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Discussion Starter #1 (Edited)
Wire gauge selection for ACR and fuse box

I am moving on to starting my electrical installation and have a blue sea ML ACR showing up in the mail today. Wondering if anyone could confirm that 4 gauge wire would be enough for my run or should I go 2. I have the 180 amp alternator up front and have 2 x 6v lifeline 220 amp batteries out back. Unfortunately my setup required them to be all the way out back so a rough estimate giving myself room for slop is 18ft run. If it was a full 180 amps flowing obviously 4 gauge would not work but my vehicle should suck up enough amperage that 4 gauge protected with a 50 amp fuse should work?

I also have 200W renogy solar setup. I am planning on running wire straight from the charge controller to my fuse box. I have a 12 fuse box but do not plan on using most of them but you never know. So far 7 led's, water pump, fridge. Renogy stated that 10 gauge would be fine does this seem adequate or should I go 6 or 8 just to be cautious? Should a fuse be placed between charge controller and fuse box?
 

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Mine is closer- total run about 6 ft as my ground is to the chassis. I am fused at 80 amps and am using 4 AGW. Same sized batteries but 220 amp alternator. Never blown the fuze BTW. I think you are fine.
 

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Discussion Starter #3
Mine is closer- total run about 6 ft as my ground is to the chassis. I am fused at 80 amps and am using 4 AGW. Same sized batteries but 220 amp alternator. Never blown the fuze BTW. I think you are fine.
Thanks once again for your input!!!
 

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Thanks once again for your input!!!
I'm running about 10 feet of wire to a 360 ah pack. I ran 1 awg with a 150 amp fuse. The most I've seen from the alternator according to my Victron BMV is 65 amps. I have the 220 amp alternator however so your results may vary.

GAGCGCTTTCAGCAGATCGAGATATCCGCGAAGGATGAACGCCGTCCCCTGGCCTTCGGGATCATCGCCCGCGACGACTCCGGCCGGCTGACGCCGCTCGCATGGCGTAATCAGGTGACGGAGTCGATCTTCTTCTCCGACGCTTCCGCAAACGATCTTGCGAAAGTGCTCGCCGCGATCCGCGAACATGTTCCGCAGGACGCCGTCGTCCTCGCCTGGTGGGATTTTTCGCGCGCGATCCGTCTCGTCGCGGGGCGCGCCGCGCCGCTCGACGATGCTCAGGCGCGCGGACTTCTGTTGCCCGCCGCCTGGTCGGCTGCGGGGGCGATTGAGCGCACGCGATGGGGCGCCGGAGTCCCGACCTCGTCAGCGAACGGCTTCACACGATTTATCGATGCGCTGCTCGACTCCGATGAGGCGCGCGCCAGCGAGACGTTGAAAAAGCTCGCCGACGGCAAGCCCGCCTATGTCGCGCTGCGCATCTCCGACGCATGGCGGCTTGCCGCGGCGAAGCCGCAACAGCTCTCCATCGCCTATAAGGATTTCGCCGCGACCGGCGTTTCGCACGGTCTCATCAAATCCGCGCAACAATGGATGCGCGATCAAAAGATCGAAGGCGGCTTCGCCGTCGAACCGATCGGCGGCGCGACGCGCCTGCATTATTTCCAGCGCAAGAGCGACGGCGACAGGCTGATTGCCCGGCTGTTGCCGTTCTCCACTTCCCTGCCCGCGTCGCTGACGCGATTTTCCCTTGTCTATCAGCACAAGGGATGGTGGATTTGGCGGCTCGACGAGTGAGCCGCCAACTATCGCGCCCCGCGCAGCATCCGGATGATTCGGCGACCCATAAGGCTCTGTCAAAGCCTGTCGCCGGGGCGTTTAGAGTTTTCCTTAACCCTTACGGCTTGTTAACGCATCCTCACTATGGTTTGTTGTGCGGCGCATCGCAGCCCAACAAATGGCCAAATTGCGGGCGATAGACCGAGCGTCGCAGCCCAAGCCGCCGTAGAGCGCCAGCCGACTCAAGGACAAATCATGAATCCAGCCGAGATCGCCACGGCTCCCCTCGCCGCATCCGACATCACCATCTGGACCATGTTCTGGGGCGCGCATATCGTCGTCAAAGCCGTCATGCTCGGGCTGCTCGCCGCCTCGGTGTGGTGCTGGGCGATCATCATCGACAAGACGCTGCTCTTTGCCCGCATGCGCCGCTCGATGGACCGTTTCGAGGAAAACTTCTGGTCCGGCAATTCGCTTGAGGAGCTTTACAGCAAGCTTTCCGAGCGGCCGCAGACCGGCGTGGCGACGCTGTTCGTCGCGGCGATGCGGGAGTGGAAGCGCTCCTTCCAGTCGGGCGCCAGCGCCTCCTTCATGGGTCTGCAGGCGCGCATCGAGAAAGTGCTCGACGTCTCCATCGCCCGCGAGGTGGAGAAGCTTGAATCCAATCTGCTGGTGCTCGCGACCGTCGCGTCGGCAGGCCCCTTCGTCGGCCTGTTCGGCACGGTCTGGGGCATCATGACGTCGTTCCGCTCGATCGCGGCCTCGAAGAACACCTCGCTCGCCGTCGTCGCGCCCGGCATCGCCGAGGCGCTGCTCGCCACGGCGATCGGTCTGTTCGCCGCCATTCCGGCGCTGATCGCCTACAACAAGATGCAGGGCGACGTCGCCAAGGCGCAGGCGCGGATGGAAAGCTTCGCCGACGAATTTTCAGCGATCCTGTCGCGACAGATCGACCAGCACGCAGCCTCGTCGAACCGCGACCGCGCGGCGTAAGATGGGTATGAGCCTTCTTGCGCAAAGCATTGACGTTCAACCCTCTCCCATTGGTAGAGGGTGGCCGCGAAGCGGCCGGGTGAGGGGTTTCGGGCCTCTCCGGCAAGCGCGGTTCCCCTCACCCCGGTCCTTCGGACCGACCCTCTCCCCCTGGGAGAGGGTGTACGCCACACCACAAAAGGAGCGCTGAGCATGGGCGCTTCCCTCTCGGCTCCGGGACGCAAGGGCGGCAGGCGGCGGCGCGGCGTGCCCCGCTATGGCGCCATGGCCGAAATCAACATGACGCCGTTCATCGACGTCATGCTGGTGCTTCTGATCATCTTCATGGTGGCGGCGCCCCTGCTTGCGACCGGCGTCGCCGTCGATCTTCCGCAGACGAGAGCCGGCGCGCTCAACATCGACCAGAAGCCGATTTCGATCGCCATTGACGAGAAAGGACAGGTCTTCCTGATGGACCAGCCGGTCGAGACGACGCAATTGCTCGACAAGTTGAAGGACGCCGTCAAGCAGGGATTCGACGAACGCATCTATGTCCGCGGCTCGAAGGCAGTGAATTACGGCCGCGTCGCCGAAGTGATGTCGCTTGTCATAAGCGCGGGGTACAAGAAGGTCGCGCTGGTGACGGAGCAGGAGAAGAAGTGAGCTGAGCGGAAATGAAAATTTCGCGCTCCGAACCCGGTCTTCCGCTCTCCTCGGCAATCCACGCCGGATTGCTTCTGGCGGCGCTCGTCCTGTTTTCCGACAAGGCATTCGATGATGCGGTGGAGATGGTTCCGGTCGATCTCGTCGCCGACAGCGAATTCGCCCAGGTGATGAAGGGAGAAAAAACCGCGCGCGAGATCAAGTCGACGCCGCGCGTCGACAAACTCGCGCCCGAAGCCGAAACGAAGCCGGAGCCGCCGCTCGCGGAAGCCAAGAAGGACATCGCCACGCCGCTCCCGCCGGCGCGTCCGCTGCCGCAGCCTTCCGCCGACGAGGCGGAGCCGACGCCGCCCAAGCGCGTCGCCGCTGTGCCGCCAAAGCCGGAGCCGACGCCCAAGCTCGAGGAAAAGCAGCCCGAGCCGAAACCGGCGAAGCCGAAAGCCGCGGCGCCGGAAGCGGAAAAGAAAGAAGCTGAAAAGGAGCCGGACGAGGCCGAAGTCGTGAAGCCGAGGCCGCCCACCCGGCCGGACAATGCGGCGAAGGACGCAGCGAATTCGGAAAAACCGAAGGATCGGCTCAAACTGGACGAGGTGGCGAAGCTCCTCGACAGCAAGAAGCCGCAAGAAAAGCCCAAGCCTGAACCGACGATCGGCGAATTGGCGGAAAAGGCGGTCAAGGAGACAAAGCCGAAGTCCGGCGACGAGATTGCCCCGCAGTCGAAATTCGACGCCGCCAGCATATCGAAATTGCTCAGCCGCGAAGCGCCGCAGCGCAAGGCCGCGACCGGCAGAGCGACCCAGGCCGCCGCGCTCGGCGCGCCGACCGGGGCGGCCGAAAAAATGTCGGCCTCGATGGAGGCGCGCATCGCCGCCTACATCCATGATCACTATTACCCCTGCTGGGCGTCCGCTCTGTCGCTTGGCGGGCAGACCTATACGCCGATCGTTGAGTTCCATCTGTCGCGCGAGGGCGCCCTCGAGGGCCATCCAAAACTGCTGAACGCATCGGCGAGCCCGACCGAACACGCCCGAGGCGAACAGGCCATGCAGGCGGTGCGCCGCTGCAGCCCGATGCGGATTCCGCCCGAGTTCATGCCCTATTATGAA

One advantage of running larger wire is lower voltage drop which is helpful for charging batteries.

Sent from my Pixel 2 XL using Tapatalk
 

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I’d go with the 2/0 for such a long run. The extra cost is minimal. You only need to run one cable to connect the + terminals together and use the cahassis as the ground. I have a 160 amp fuse but that’s just because it was all I could find at the time, 80 amp should be fine.

I have the same fuse setup and just ran a # 8 wire tomit from the battery - no blown fuses ever. Wire is cheap!
 

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but my vehicle should suck up enough amperage that 4 gauge protected with a 50 amp fuse should work?
Your comment that 'my vehicle should suck up enough amperage' requires comment. What current your vehicle wants for its purposes is largely irrelevant to what is going to happen when you connect a large, mostly discharged second battery across your alternator with large (low resistance) wire. To take this point to the extreme, if you drop a wrench across your alternator, the fact that your Promaster wants to "suck up" energy for it's own use will all be ignored as your wrench melts.

Make your analysis based only on how much current you wish/expect to supply to the battery.

We went, incidentally, the opposite direction in our earlier CaRV where we had an 8D 245ah AGM battery in the trunk fed by 2 - 15' runs (positive and negative) of #10 . Our reasoning was that we wanted to use the resistance of the wire to limit the maximum charging current to the trunk mounted battery. At a charge rate of 30 amperes, this #10 wire would drop about 0.9 volts which was appropriate to limit the charge current on our house battery that was rarely discharged even as low as 50%. The resulting power consumption was less than 1 watt/foot which only perceptibly raised the temperature of the wire.

Thus, we think your #4 is more than enough.
 

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****- an answer based on science and reason. What is this forum coming to. Next thing you know we will be discussing stuff like NASA does in designing the next space mission!